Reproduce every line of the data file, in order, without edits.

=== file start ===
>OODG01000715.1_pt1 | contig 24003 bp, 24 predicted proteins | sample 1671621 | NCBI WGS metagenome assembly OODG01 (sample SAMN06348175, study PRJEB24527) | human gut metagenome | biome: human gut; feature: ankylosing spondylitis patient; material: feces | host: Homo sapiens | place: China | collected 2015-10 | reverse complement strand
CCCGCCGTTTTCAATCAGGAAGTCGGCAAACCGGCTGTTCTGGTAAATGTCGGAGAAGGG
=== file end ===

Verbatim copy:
>OODG01000715.1_pt1 | contig 24003 bp, 24 predicted proteins | sample 1671621 | NCBI WGS metagenome assembly OODG01 (sample SAMN06348175, study PRJEB24527) | human gut metagenome | biome: human gut; feature: ankylosing spondylitis patient; material: feces | host: Homo sapiens | place: China | collected 2015-10 | reverse complement strand
CCCGCCGTTTTCAATCAGGAAGTCGGCAAACCGGCTGTTCTGGTAAATGTCGGAGAAGGG